The single or combined use of triptans, narcotics, steroids, anti-nausea medications, and non-steroidal anti-inflammatory drugs (NSAIDs) work well for individual migraines. A NSAID called indomethacin, meanwhile, is the only medication that calms inflammation and reduces hemicrania continua pain.

Oxygen therapy 

A two-step approach helps fend off and avoid a potential cluster headache onset. First, oxygen therapy can stop or suppress an attack. Sumatriptan – a medication that’s administered orally, nasally, or through injection – can also be used to the same effect. However, it may cause negative long-term consequences. These include nausea, vomiting, dizziness, a burning sensation in the nose or throat, and physical changes to your face, arms, legs or chest.

Next, a clinical physician will prescribe a daily medication that helps reduce the risk of cluster headaches. The regimen will feature: 

  • Verapamil to relax blood vessels 
  • Prednisone to ease inflammation and swelling 
  • Lithium carbonate to balance brain chemicals 

Acupuncture  

Before administering acupuncture treatment, a licensed practitioner will determine the location of a headache. For instance, if it involves the temples, it’ll relate to the Liver and Gallbladder meridians and may be due to excess Liver yang (active energy) or Heat or Qi (vital life force) Stagnation.

Points liketai chong (LR3, 太冲), ben shen (GB13, 本神), and jia xi (GB43, 侠溪) are suitable for clearing Qi Stagnation and decreasing Liver yang and Heat. Eight to ten sessions, once or twice a week, will improve a person’s condition.

Tuina  

If you’re uncomfortable with using acupuncture needles, considertuina instead. It centres on applying pressure with a finger or the palm and lifting and kneading action that targets specific areas of the body. 

Gentle pressure alleviates headache symptoms, while a deeper pressure clears meridian Stagnation and relaxes spasms by regulating muscle and tendon tension. TCM believes that massaging points around the head and neck will dilate surface capillaries and increase body temperature. Consequently, this will resolve Blood Stasis and Qi Stagnation.

If a person with chronic headaches seeks treatment, tuina will be applied when in a seated position. Various techniques such astui (pushing), na (grasping), rou (kneading), and saosan (sweeping) can be used on acupressure points like:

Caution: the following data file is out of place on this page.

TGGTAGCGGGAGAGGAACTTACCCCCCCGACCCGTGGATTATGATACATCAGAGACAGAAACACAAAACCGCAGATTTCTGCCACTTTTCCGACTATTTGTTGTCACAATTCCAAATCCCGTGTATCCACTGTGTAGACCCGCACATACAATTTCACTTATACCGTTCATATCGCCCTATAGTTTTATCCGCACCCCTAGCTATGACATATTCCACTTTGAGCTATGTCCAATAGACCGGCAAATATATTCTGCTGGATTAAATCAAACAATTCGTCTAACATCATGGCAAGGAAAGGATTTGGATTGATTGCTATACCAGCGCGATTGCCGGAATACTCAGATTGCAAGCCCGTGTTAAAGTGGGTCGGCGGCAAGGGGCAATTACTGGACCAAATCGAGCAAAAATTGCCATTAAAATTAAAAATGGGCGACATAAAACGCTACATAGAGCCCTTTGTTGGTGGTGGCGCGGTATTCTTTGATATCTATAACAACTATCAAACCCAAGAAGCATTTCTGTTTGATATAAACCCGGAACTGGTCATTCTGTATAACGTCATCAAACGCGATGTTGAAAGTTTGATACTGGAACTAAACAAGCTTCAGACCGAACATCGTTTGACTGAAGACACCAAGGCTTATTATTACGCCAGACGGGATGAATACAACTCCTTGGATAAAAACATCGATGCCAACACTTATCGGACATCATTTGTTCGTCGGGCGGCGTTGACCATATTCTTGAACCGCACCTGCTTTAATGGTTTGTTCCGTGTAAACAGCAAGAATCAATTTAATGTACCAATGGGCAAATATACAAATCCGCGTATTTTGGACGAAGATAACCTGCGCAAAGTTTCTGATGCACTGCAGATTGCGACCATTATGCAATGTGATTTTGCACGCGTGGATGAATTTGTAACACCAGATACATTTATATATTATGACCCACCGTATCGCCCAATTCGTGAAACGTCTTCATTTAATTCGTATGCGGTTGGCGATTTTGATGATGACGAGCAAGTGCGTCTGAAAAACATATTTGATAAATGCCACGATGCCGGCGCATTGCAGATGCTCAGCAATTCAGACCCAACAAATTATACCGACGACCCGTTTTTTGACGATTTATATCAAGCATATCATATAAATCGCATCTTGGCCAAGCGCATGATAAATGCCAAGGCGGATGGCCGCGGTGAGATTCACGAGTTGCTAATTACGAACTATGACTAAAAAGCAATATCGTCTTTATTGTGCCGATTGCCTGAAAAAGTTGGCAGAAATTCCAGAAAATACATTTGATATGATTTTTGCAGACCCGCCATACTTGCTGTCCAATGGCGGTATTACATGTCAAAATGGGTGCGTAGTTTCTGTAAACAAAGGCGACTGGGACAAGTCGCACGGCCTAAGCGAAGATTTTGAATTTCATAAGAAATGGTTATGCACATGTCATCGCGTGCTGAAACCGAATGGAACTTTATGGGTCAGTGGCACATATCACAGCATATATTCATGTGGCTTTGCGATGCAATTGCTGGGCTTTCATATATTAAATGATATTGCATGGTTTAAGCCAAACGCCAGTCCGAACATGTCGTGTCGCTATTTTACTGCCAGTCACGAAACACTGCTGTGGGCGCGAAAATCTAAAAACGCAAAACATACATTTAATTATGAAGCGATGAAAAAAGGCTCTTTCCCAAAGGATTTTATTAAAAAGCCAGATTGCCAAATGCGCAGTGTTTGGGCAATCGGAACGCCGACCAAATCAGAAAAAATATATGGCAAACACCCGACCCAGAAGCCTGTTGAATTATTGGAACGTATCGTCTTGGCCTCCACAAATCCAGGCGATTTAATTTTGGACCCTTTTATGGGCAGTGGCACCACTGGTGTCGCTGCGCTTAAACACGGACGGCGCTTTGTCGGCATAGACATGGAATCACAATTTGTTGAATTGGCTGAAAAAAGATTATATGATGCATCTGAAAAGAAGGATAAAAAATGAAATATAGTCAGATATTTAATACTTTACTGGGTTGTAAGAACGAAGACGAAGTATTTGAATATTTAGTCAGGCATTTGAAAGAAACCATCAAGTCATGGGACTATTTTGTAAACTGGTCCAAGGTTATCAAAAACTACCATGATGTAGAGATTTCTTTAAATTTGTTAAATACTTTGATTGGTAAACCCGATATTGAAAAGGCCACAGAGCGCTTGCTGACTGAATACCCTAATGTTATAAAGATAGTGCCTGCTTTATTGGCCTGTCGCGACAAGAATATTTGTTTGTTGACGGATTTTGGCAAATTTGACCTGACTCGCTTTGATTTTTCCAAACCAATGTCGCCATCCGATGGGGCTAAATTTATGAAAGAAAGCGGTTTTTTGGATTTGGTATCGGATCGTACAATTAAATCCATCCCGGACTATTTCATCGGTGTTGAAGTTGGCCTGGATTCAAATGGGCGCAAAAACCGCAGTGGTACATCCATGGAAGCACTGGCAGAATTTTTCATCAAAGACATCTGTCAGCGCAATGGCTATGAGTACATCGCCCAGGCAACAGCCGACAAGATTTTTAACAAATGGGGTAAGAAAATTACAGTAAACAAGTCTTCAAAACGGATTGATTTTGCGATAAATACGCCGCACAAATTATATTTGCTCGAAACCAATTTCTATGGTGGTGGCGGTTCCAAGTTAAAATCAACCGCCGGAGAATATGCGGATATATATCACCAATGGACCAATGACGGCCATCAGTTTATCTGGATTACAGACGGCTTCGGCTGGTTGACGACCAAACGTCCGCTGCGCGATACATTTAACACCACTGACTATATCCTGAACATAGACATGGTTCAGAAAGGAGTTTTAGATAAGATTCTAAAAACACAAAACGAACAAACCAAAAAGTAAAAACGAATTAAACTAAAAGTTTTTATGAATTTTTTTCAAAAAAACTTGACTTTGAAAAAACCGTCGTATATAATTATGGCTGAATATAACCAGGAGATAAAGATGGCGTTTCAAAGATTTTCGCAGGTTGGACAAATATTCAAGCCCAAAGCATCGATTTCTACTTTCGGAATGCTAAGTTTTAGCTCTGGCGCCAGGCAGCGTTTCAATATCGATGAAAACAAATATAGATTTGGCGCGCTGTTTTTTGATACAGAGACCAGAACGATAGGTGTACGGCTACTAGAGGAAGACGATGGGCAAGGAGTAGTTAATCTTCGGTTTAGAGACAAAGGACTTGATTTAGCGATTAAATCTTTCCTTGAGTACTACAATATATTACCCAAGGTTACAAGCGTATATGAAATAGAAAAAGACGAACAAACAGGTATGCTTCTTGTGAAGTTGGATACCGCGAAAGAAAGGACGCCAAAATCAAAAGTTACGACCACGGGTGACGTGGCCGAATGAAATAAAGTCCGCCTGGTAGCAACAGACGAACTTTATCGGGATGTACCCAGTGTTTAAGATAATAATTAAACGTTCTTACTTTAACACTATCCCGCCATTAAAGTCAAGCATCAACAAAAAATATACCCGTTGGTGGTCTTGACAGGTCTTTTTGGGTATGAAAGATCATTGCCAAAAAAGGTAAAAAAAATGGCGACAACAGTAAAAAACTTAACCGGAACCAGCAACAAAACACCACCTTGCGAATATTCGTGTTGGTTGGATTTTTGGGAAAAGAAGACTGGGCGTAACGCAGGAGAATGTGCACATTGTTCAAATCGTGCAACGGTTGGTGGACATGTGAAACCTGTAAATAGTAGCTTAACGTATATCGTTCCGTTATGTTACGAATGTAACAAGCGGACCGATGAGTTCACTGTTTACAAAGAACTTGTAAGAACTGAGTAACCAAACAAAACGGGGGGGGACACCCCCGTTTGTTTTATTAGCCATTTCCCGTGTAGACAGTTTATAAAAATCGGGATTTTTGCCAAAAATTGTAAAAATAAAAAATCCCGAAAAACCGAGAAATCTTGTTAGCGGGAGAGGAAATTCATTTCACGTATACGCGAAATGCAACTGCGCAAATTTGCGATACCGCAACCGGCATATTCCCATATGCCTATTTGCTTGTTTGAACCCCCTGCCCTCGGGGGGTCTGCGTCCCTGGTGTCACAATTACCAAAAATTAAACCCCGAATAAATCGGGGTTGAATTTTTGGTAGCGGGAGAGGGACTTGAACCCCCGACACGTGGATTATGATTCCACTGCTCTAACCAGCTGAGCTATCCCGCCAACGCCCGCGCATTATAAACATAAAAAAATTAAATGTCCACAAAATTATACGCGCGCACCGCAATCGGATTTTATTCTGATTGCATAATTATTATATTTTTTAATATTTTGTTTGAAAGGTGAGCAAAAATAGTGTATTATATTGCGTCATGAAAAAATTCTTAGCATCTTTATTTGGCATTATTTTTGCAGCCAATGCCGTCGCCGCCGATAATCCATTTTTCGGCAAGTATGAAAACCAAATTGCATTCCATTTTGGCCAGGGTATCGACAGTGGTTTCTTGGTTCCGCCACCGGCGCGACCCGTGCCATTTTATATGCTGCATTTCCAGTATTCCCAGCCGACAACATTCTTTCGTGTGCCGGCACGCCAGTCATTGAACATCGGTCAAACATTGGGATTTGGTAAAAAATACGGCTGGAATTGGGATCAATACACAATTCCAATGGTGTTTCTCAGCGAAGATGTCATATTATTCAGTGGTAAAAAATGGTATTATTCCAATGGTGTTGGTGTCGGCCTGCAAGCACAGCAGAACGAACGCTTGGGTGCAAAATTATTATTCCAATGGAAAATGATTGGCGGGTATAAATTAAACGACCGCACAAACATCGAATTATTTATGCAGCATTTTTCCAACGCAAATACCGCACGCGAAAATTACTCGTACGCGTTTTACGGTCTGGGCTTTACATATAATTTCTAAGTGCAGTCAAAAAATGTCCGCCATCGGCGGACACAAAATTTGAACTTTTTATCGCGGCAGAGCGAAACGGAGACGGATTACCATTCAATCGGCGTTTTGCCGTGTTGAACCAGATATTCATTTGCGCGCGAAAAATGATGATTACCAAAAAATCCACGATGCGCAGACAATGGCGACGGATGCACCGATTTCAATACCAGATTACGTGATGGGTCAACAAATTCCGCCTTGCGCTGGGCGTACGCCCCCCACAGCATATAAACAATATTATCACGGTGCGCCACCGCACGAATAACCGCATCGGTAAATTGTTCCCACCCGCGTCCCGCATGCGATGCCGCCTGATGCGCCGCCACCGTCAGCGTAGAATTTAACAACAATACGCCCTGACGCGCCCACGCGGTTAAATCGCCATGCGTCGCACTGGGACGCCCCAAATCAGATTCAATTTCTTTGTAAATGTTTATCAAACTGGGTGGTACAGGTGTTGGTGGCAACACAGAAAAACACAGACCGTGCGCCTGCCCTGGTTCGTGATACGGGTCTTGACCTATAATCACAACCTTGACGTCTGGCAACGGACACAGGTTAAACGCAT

• Tai yang (EX-HN5, 太阳) 
  • Jiao sun (SJ20, 角孙)  
  • Cuan zhu (BL2, 攒竹) 

Fundamentally, healthcare providers must be given access to key details, such as the type and frequency of the chronic pain experienced. It’s also useful for them to learn about your headache triggers and their accompanying symptoms. Based on these, a TCM practitioner, specifically, will be able to formulate a treatment plan that tackles the syndrome behind your constitution safely.

References

  1. Harvard Health Publishing. 2020. Understanding what causes headaches and finding treatments to relieve the pain. [online] [Accessed 19 July 2022] 
  2. Johns Hopkins Medicine. Chronic Daily Headache. [online] [Accessed 19 July 2022] 
  3. Cleveland Clinic. Headaches[online] [Accessed 19 July 2022] 
  4.  Spine and Pain Clinics of North America. 2022. What Foods and Drinks Help Headaches? [online] [Accessed 19 July 2022] 
  5. Cleveland Clinic. Chronic Pain. [online] [Accessed 19 July 2022] 
  6. Johns Hopkins Medicine. Tension Headaches. [online] [Accessed 19 July 2022] 
  7. Johns Hopkins Medicine. Migraine Headaches. [online] [Accessed 19 July 2022] 
  8. Johns Hopkins Medicine. Cluster Headaches. [online] [Accessed 19 July 2022] 
  9. National Health Service. Sumatriptan[online] [Accessed 19 July 2022]